In the late ’70s, American manufacturers were all about fuel efficiency and downsizing. The era of big cruisers and powerful gasoline engines of the ’60s was gone. Everybody was trying to introduce new, innovative technologies. Oldsmobile was at the forefront of this new trend with the introduction of the diesel engine in passenger cars. The company introduced the 4.3-liter V8 diesel engine as an option for the Cutlass line. Soon afterward, this model was subject to enormous amounts of recalls and engine swaps.
Unfortunately, the 4.3-liter had the tendency to explode and shatter during normal driving. Passengers weren’t hurt, but the car was unusable. Oldsmobile later introduced the 5.7-liter diesel that was somewhat more durable. But most people consider the 4.3-liter the worst diesel engine in history.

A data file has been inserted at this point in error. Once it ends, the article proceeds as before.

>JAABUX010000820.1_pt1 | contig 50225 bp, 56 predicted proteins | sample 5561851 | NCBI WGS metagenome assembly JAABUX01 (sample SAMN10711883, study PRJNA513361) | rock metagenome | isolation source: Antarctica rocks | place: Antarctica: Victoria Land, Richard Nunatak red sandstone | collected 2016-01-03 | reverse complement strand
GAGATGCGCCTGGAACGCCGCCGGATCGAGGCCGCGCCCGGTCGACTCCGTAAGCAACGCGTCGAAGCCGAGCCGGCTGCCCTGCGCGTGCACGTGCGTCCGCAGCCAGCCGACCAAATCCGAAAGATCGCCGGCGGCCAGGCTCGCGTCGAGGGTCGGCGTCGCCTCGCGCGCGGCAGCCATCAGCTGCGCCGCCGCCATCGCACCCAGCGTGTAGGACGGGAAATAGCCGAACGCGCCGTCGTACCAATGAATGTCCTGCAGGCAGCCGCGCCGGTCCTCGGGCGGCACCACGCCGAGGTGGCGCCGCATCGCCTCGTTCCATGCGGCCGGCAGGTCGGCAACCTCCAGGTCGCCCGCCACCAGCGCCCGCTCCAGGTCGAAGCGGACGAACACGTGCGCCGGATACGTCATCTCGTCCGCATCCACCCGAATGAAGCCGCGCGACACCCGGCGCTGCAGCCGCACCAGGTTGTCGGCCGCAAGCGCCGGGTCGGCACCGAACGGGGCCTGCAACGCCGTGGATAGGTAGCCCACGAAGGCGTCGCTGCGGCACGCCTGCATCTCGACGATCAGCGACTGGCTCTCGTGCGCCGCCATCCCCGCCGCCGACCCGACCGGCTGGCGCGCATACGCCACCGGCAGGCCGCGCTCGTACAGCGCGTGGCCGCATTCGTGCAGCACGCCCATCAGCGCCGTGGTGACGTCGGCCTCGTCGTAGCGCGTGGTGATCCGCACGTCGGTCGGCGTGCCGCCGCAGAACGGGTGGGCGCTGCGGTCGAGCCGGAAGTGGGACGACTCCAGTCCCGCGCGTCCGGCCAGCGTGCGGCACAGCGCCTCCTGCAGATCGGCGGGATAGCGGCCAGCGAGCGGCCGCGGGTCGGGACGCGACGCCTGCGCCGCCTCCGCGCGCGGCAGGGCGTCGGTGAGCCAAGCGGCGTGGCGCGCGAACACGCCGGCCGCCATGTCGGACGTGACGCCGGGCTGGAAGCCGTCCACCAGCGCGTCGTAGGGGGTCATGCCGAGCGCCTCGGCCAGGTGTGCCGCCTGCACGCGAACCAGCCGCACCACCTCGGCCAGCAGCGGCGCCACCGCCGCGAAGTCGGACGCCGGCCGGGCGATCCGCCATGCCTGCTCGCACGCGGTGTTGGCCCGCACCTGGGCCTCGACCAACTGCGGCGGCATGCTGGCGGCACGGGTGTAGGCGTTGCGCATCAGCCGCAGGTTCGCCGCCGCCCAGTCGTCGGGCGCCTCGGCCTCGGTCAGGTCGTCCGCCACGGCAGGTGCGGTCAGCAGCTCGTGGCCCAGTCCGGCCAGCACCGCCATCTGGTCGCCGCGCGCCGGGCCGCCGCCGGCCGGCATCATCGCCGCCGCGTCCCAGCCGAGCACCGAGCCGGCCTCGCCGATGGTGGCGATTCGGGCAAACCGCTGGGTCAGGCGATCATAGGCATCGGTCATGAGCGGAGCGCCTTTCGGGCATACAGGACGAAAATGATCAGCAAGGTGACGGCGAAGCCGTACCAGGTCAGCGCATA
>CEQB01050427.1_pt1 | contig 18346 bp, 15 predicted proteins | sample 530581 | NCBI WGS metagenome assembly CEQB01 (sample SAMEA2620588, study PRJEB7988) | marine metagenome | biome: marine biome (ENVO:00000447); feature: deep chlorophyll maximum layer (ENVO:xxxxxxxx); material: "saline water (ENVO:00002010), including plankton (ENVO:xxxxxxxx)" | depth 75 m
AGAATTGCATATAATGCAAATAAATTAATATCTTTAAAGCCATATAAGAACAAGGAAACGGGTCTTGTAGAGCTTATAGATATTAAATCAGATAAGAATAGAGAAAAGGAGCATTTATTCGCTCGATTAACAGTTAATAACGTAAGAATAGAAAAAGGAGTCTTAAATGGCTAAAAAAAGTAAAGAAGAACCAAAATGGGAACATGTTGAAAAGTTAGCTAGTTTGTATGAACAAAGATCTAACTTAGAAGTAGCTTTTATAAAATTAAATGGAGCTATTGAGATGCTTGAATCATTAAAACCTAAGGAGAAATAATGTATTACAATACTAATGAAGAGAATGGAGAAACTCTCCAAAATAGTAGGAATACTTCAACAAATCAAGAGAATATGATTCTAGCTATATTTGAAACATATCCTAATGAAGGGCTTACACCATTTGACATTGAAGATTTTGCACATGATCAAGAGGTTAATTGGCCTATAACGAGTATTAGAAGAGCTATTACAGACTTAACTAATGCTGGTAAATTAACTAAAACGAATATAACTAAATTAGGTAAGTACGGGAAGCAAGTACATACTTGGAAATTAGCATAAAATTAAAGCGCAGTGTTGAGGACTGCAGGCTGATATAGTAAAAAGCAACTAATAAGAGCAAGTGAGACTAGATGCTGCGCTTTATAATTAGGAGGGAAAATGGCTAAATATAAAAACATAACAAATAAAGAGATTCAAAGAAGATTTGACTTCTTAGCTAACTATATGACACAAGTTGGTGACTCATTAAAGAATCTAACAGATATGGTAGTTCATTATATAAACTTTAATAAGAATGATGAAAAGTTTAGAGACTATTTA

If you don’t know what the Sterling 825 is, nobody can blame you. Once marketed as the next big thing in the luxury car segment, Sterling is now a forgotten brand in automotive history. However, Sterling was a British company that began in the late ’80s with Honda capital and Rover styling.
The finished product was attractive with a stylish interior and decent power coming from the Honda V6 engine. But after the introduction in 1987 and the promising sales numbers in the first few months, problems showed up. The Sterlings were poorly constructed, the electronics were troublesome, and some cars even developed rust issues. Honda tried to improve the production process, but by the early ’90s, Sterling was gone.
When the Range Rover debuted in 1970, it took the Land Rover Defender concept and improved it far beyond market expectations. Most car historians agree the Range Rover launched the modern SUV class with a unique blend of off-road capabilities, elegant design, and luxury appointments. Thanks to the Range Rover, many other car manufacturers started selling comfortable off-road vehicles. Soon, the SUV craze swept through the industry.